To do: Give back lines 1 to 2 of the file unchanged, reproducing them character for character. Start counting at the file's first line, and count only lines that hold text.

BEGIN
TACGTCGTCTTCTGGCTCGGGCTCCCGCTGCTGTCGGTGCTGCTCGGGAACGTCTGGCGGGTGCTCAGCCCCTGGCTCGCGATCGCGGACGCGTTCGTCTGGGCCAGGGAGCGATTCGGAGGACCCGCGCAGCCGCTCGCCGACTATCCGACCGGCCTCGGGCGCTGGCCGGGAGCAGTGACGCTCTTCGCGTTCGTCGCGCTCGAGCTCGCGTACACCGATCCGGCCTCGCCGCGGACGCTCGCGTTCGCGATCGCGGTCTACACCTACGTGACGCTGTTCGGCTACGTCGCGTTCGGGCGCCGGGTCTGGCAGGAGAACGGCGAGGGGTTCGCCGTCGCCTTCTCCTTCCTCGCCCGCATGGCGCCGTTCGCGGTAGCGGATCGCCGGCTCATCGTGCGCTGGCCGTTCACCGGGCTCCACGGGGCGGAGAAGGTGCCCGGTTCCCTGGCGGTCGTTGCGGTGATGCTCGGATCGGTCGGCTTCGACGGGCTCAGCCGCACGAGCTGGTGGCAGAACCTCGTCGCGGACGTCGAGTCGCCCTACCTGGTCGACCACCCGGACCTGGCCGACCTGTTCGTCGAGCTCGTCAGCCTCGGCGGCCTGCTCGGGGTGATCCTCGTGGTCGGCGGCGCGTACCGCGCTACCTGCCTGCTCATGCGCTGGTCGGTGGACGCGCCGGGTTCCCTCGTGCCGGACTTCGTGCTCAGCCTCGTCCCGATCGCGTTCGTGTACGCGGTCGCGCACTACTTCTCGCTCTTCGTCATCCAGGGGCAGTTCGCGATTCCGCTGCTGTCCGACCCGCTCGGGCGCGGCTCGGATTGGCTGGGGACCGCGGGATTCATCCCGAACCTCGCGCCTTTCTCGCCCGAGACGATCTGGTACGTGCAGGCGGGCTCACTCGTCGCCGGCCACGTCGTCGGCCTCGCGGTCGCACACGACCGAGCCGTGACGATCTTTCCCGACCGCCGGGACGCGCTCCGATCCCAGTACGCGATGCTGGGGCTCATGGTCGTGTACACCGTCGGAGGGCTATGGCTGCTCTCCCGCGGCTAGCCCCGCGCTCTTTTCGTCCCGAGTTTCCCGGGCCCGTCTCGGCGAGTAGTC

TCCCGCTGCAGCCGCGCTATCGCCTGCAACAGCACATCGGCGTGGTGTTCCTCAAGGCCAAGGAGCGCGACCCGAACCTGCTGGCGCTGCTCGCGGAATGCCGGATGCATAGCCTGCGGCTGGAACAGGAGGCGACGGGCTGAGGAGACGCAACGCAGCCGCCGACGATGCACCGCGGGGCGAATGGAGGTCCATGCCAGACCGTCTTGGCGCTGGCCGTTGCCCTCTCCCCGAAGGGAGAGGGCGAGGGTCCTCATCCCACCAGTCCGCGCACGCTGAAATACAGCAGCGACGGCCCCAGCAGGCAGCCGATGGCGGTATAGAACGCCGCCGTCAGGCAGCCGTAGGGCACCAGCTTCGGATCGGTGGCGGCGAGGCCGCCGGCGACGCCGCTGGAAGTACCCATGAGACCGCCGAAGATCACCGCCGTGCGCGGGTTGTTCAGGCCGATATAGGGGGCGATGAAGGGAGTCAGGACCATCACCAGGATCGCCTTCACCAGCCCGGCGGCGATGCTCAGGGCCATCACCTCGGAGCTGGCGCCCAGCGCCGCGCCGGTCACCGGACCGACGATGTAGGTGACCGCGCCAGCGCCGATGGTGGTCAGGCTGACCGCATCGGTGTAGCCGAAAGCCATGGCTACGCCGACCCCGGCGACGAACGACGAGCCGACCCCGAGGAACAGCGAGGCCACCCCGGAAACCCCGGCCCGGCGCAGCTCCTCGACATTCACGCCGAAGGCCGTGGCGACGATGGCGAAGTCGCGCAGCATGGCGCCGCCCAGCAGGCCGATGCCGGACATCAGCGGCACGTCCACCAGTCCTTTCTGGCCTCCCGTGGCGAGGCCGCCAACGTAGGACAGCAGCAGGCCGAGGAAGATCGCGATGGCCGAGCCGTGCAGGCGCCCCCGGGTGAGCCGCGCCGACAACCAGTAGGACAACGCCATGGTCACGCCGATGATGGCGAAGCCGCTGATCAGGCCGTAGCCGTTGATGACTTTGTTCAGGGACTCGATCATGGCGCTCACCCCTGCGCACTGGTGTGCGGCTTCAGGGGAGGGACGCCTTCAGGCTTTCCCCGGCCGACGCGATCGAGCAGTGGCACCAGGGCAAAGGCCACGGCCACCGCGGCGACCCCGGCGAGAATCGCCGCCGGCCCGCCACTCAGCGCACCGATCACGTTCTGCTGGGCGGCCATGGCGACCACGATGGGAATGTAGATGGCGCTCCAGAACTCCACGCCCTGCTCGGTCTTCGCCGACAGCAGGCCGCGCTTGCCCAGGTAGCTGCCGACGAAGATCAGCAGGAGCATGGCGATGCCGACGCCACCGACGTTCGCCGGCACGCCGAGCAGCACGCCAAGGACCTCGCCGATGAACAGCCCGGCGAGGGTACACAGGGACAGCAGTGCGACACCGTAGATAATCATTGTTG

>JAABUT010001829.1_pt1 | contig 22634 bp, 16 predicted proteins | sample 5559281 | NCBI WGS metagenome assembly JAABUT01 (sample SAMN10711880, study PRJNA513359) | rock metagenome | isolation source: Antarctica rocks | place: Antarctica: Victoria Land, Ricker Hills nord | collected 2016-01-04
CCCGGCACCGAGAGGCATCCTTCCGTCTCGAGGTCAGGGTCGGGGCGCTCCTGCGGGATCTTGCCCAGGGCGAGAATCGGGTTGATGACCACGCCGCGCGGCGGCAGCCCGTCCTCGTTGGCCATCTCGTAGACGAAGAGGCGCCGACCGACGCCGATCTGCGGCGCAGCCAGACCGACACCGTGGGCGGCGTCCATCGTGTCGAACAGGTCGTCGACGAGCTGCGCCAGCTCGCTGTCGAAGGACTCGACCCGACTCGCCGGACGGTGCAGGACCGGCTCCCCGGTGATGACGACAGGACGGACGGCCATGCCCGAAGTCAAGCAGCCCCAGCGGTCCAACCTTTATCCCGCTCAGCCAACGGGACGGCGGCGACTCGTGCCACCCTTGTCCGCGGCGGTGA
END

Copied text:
TACGTCGTCTTCTGGCTCGGGCTCCCGCTGCTGTCGGTGCTGCTCGGGAACGTCTGGCGGGTGCTCAGCCCCTGGCTCGCGATCGCGGACGCGTTCGTCTGGGCCAGGGAGCGATTCGGAGGACCCGCGCAGCCGCTCGCCGACTATCCGACCGGCCTCGGGCGCTGGCCGGGAGCAGTGACGCTCTTCGCGTTCGTCGCGCTCGAGCTCGCGTACACCGATCCGGCCTCGCCGCGGACGCTCGCGTTCGCGATCGCGGTCTACACCTACGTGACGCTGTTCGGCTACGTCGCGTTCGGGCGCCGGGTCTGGCAGGAGAACGGCGAGGGGTTCGCCGTCGCCTTCTCCTTCCTCGCCCGCATGGCGCCGTTCGCGGTAGCGGATCGCCGGCTCATCGTGCGCTGGCCGTTCACCGGGCTCCACGGGGCGGAGAAGGTGCCCGGTTCCCTGGCGGTCGTTGCGGTGATGCTCGGATCGGTCGGCTTCGACGGGCTCAGCCGCACGAGCTGGTGGCAGAACCTCGTCGCGGACGTCGAGTCGCCCTACCTGGTCGACCACCCGGACCTGGCCGACCTGTTCGTCGAGCTCGTCAGCCTCGGCGGCCTGCTCGGGGTGATCCTCGTGGTCGGCGGCGCGTACCGCGCTACCTGCCTGCTCATGCGCTGGTCGGTGGACGCGCCGGGTTCCCTCGTGCCGGACTTCGTGCTCAGCCTCGTCCCGATCGCGTTCGTGTACGCGGTCGCGCACTACTTCTCGCTCTTCGTCATCCAGGGGCAGTTCGCGATTCCGCTGCTGTCCGACCCGCTCGGGCGCGGCTCGGATTGGCTGGGGACCGCGGGATTCATCCCGAACCTCGCGCCTTTCTCGCCCGAGACGATCTGGTACGTGCAGGCGGGCTCACTCGTCGCCGGCCACGTCGTCGGCCTCGCGGTCGCACACGACCGAGCCGTGACGATCTTTCCCGACCGCCGGGACGCGCTCCGATCCCAGTACGCGATGCTGGGGCTCATGGTCGTGTACACCGTCGGAGGGCTATGGCTGCTCTCCCGCGGCTAGCCCCGCGCTCTTTTCGTCCCGAGTTTCCCGGGCCCGTCTCGGCGAGTAGTC

TCCCGCTGCAGCCGCGCTATCGCCTGCAACAGCACATCGGCGTGGTGTTCCTCAAGGCCAAGGAGCGCGACCCGAACCTGCTGGCGCTGCTCGCGGAATGCCGGATGCATAGCCTGCGGCTGGAACAGGAGGCGACGGGCTGAGGAGACGCAACGCAGCCGCCGACGATGCACCGCGGGGCGAATGGAGGTCCATGCCAGACCGTCTTGGCGCTGGCCGTTGCCCTCTCCCCGAAGGGAGAGGGCGAGGGTCCTCATCCCACCAGTCCGCGCACGCTGAAATACAGCAGCGACGGCCCCAGCAGGCAGCCGATGGCGGTATAGAACGCCGCCGTCAGGCAGCCGTAGGGCACCAGCTTCGGATCGGTGGCGGCGAGGCCGCCGGCGACGCCGCTGGAAGTACCCATGAGACCGCCGAAGATCACCGCCGTGCGCGGGTTGTTCAGGCCGATATAGGGGGCGATGAAGGGAGTCAGGACCATCACCAGGATCGCCTTCACCAGCCCGGCGGCGATGCTCAGGGCCATCACCTCGGAGCTGGCGCCCAGCGCCGCGCCGGTCACCGGACCGACGATGTAGGTGACCGCGCCAGCGCCGATGGTGGTCAGGCTGACCGCATCGGTGTAGCCGAAAGCCATGGCTACGCCGACCCCGGCGACGAACGACGAGCCGACCCCGAGGAACAGCGAGGCCACCCCGGAAACCCCGGCCCGGCGCAGCTCCTCGACATTCACGCCGAAGGCCGTGGCGACGATGGCGAAGTCGCGCAGCATGGCGCCGCCCAGCAGGCCGATGCCGGACATCAGCGGCACGTCCACCAGTCCTTTCTGGCCTCCCGTGGCGAGGCCGCCAACGTAGGACAGCAGCAGGCCGAGGAAGATCGCGATGGCCGAGCCGTGCAGGCGCCCCCGGGTGAGCCGCGCCGACAACCAGTAGGACAACGCCATGGTCACGCCGATGATGGCGAAGCCGCTGATCAGGCCGTAGCCGTTGATGACTTTGTTCAGGGACTCGATCATGGCGCTCACCCCTGCGCACTGGTGTGCGGCTTCAGGGGAGGGACGCCTTCAGGCTTTCCCCGGCCGACGCGATCGAGCAGTGGCACCAGGGCAAAGGCCACGGCCACCGCGGCGACCCCGGCGAGAATCGCCGCCGGCCCGCCACTCAGCGCACCGATCACGTTCTGCTGGGCGGCCATGGCGACCACGATGGGAATGTAGATGGCGCTCCAGAACTCCACGCCCTGCTCGGTCTTCGCCGACAGCAGGCCGCGCTTGCCCAGGTAGCTGCCGACGAAGATCAGCAGGAGCATGGCGATGCCGACGCCACCGACGTTCGCCGGCACGCCGAGCAGCACGCCAAGGACCTCGCCGATGAACAGCCCGGCGAGGGTACACAGGGACAGCAGTGCGACACCGTAGATAATCATTGTTG